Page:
Any excuse to re-use this picture. The Italian restaurant next to Pizza Express, il Bertorelli, is being closed, and a Giraffe restaurant is appearing in its place. I don’t actually ever remember visiting this place – not for any good reason, but it simply never seemed to be the right time. I guess Pizza Express was better for pizzas, and Buenos Aires Cafe is (much much) better for pasta (and anything else for that matter).
The photo above is from Giraffe’s twitter account. They also have a PR firm who are doling out free dinners on the opening night, to anyone who fancies it.
I’ve been to a Giraffe restaurant once, on the South Bank. I hope the one in Blackheath is a better experience. I guess there won’t be as many tourists, and perhaps fewer screaming children (although Blackheath’s Pizza Express always seems to manage to have a few screamers).
My overriding sense of Giraffe on the South Bank was “World Music and Burgers”, in other words, middle-class fast food. It’s disingenuous. It looks all fresh and healthy, but it’s really about burger-shovelling. And if you want a great article about the rise of middle-class fast food, I urge you to read this (he’s talking about GBK, not Giraffe it should be pointed out):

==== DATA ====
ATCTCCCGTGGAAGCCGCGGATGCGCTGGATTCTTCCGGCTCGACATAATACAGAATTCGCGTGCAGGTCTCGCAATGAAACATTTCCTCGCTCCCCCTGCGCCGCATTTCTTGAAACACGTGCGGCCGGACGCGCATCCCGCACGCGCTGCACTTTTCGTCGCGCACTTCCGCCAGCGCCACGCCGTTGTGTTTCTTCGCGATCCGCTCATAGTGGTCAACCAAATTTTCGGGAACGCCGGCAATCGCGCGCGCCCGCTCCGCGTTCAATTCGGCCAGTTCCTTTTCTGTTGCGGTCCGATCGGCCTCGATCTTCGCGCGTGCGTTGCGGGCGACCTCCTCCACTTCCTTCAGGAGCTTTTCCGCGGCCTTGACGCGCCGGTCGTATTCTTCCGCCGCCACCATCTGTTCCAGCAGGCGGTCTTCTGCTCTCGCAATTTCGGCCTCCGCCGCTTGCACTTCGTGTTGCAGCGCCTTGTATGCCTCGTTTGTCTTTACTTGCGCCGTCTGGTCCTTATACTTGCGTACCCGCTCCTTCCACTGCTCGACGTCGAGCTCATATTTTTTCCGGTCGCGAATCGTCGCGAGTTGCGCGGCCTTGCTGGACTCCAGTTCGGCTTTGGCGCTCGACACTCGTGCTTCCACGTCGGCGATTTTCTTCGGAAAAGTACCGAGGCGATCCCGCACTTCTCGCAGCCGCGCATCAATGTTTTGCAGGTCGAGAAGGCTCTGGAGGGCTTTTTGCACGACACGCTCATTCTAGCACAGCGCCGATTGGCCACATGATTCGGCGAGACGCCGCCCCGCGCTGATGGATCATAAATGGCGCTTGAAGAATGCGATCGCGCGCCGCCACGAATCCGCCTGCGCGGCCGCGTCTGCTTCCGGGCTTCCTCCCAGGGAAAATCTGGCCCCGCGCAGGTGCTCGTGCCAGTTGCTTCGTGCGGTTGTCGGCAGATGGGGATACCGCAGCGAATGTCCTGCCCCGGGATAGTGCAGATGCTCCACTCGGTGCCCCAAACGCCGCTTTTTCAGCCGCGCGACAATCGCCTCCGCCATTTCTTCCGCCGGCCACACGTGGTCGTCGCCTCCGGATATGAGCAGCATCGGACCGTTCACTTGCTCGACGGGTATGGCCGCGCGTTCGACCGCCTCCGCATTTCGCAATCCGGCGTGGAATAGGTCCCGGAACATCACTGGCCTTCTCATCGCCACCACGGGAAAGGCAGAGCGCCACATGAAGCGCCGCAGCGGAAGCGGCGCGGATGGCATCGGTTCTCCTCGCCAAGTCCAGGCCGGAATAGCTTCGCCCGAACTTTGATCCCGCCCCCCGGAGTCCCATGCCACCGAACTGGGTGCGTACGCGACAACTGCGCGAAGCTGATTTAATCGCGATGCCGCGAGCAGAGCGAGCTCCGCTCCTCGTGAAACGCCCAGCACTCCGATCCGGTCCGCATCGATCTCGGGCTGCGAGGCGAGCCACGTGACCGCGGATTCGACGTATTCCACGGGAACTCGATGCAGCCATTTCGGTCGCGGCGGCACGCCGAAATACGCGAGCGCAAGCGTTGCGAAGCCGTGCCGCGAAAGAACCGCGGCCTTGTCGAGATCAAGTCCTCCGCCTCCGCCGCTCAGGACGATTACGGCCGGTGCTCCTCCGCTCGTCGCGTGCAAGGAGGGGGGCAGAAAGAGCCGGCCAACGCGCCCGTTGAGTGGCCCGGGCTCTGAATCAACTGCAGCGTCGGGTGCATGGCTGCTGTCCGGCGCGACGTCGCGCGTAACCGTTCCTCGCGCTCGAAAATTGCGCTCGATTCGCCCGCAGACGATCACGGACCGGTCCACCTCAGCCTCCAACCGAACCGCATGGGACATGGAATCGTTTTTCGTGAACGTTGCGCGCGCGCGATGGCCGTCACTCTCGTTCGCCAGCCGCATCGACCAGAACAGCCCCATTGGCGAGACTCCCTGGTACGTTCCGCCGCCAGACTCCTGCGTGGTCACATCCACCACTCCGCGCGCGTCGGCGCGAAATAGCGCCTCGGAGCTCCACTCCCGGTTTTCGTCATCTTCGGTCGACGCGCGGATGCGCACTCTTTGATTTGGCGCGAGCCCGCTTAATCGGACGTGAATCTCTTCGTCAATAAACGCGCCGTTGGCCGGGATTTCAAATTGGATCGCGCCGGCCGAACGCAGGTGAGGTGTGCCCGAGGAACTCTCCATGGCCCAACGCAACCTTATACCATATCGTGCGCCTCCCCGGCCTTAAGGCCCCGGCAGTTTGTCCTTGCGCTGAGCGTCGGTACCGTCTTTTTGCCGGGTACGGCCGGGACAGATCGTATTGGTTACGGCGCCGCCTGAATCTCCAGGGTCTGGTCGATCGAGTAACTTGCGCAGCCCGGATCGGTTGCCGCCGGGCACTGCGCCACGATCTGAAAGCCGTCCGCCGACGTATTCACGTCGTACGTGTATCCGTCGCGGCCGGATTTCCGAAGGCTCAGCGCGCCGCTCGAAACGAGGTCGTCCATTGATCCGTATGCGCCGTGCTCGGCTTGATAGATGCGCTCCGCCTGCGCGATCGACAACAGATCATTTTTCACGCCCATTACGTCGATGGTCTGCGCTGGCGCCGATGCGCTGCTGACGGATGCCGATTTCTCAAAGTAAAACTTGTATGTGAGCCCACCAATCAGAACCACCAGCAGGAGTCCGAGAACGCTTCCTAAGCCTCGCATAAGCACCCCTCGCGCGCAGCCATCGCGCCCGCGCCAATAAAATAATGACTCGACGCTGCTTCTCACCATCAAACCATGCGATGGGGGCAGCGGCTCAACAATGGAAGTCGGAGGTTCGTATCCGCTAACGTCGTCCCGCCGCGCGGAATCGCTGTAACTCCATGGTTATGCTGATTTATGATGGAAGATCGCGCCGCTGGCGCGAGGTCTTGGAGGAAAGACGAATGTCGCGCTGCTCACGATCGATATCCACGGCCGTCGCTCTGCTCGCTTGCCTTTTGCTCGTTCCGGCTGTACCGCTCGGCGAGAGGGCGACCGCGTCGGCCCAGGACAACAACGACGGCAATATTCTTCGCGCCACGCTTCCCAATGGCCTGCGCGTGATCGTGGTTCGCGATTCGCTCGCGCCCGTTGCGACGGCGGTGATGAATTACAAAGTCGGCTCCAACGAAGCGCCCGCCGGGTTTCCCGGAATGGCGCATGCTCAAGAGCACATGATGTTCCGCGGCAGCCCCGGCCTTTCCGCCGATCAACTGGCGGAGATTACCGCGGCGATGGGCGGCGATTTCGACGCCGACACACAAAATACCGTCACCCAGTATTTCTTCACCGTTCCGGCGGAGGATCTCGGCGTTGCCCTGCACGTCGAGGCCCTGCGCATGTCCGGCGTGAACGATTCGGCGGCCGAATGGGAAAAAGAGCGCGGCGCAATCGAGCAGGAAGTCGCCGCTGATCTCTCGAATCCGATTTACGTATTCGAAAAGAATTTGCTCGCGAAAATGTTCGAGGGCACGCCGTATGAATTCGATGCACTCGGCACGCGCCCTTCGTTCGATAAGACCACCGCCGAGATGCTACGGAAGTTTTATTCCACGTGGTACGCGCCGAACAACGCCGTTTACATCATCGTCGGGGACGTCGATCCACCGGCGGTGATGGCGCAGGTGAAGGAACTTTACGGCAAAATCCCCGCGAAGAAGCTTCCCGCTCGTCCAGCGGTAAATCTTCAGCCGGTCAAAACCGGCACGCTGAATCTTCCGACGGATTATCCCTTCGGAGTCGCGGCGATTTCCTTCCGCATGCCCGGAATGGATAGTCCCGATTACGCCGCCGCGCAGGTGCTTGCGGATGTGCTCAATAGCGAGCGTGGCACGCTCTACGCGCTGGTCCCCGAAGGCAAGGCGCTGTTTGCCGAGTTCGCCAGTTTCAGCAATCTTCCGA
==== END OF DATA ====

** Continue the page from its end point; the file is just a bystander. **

Even though a posh cheeseburger contains roughly 805 calories, compared with 490 calories in a Big Mac, there’s no shame attached to the public enguzzlement of Gourmet Burgers, partly because of the emphasis on fresh ingredients, but mainly because it’s a thoroughly middle-class form of indulgence… So, then. It seems the key to nurturing a successful chain of fast-food restaurants in modern Britain is to provide a less reprehensible version of something popular … while still enabling your customers to indulge in potentially ruinous gluttony.
Ultimately, we’re just swapping one large chain of restaurants for another, but with a slightly higher calorie count.